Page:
BY Orit Gat in Reviews | 26 JAN 16
Featured in
Issue 178

Genoveva Filipovic

Vilma Gold, London, UK

BY Orit Gat in Reviews | 26 JAN 16

‘Genoveva Filipovic', exhibition view, 2015. Courtesy the artist and Vilma Gold, London

A detail: a ruffled corner of cardboard. Another detail: the seams of a raw canvas. And another: a drawing that looks as if it   is about to drop off the wall. Genoveva Filipovic’s work may seem like it’s falling apart, but it looks casually at home in the gallery setting. Her solo show at Vilma Gold is accompanied by a deliberately cryptic text that only gives one straightforward detail – ‘New York-based German artist’ – before swerving into a series of ruminations on Marcel Duchamp (Filipovic liked it when he made birds but doesn’t like the birds), Sigmar Polke (‘the potato house is funny’) and Piero Manzoni (she likes him too).

There’s a football on the floor, with a large black and white painted cardboard sheet resting on top of it (Shoehorn, all works 2015, though it looks more like a wedged barrel or, from certain angles, a wave) and two untitled pale wooden sculptures, which appear to be arches or doorways but are too small to   be practical. On the wall behind the football sculpture is a large painting on cardboard, whose wooden frame fails to conceal its torn edges. There is a small watercolour of a landscape that has been tacked to the wall from the middle, so that its edges curl a bit. All of these objects feel simultaneously flimsy   and valuable: made of cheap matter, they toy with the white cube’s capacity to render a pile of cardboard expensive. Though the works escape preciousness, Filipovic presses their status as fine art, as sculpture and painting in dialogue with art history. 

‘Picabia paints funny boats. Polke is OK,’ reads the press release. On the wall is Filipovic’s version of a very early Francis Picabia work, The Point of the Port of Saint-Tropez, painted in 1900, when the French artist was 21. Filipovic’s interpretation is on   a canvas that has been taken off its frame and hung from the wall using brown masking tape. The older seascape has been swiftly redrawn, losing detail but somehow retaining the essence of the original: water, sailboats, a few houses, a mountain range. Below the ‘Picabia’ is another rendition of an iconic work: Henri Matisse’s Luxe, Calme et Volupté (1904). Re-imagined here in black and white, Filipovic refers to it in the press release as a ‘grey-period Matisse’. This image is repeated in increasingly abstract variants in the two aforementioned cardboard paintings.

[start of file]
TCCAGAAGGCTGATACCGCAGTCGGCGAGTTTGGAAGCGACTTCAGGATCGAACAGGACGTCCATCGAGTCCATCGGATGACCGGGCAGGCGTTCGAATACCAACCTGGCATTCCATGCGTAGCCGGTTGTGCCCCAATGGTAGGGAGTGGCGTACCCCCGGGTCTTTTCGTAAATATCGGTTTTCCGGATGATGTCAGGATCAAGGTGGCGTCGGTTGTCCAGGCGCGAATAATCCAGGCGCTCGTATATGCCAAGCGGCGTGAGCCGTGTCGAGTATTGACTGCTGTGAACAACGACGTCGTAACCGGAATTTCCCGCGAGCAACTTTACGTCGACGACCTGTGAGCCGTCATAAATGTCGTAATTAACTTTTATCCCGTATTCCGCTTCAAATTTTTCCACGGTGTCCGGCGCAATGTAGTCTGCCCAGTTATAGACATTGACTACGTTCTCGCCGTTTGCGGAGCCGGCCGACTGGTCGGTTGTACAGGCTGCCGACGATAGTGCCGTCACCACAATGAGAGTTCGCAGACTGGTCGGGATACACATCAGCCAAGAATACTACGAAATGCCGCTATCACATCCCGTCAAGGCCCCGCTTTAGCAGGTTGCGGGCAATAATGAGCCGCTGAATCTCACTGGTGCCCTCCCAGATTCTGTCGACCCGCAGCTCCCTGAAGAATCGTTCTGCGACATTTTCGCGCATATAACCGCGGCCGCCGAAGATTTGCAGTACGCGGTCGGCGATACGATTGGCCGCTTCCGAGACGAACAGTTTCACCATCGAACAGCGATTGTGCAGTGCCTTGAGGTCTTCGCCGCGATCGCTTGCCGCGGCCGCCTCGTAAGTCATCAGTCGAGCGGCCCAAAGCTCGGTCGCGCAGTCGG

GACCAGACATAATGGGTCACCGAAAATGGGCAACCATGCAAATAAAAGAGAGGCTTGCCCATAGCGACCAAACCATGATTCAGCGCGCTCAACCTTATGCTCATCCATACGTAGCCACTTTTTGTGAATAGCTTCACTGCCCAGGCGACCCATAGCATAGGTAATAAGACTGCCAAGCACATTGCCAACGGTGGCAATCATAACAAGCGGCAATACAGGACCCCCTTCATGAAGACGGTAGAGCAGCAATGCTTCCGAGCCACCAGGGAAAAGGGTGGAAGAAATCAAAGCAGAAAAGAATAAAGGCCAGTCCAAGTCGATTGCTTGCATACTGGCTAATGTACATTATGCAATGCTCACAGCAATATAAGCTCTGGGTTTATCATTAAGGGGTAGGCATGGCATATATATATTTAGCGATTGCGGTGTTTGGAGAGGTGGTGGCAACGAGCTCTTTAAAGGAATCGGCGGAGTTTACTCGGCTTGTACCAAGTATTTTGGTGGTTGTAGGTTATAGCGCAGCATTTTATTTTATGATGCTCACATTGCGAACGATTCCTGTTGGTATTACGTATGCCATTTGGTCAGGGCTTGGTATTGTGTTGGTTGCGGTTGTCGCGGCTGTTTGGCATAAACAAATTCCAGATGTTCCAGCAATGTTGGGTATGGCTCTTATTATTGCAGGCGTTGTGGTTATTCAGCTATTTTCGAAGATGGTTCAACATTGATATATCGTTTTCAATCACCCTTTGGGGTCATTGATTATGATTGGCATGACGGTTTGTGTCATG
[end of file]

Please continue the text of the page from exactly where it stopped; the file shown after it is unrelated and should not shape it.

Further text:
Filipovic charts a struggle with artistic inheritance and possibilities which, while not the same as that of the Frenchmen painting over a century earlier, is similar. The young Picabia was experimenting with the art of his time and that of his impressionist predecessors on his way to cubism and his personalized dada style. Matisse (though older at the time of painting his fauvist masterpiece) was inventing a new movement. Filipovic is trying tradition on for size and deciding it’s a bit long in the sleeve.

Here is a young woman using the grand narratives of art history’s great men: putting a football under the Matisse, making his footing less steady. She does so with confidence and humour and the results feel fresh. Imperfect in the best way possible, her untitled oil on canvas works have everything to do with the history of painting, yet show little interest in commanding a similar reverence. Other pieces do the same with sculpture and installation: they quote predecessors and display this awareness of history with curiosity and a chuckle.

Filipovic’s wink-wink translation of historical works is further complicated by   a black and white print – also unframed and mounted directly on the wall – of a photograph of herself standing in front of the oversized, detached foot of a classical sculpture. Before the remnant, she covers her eyes and puts her hand above the large toe, as if in a gesture of blessing. The work’s title is The Artist’s Despair before the Grandeur of Ancient Ruins (2015). Is she serious? She doesn’t have to be. Her dance around art and its conventions – two steps forward, one step back – is intelligent and engaging, and it also seems sincere.

Orit Gat is a writer and art critic. She is a contributing editor of The White Review and Art Papers.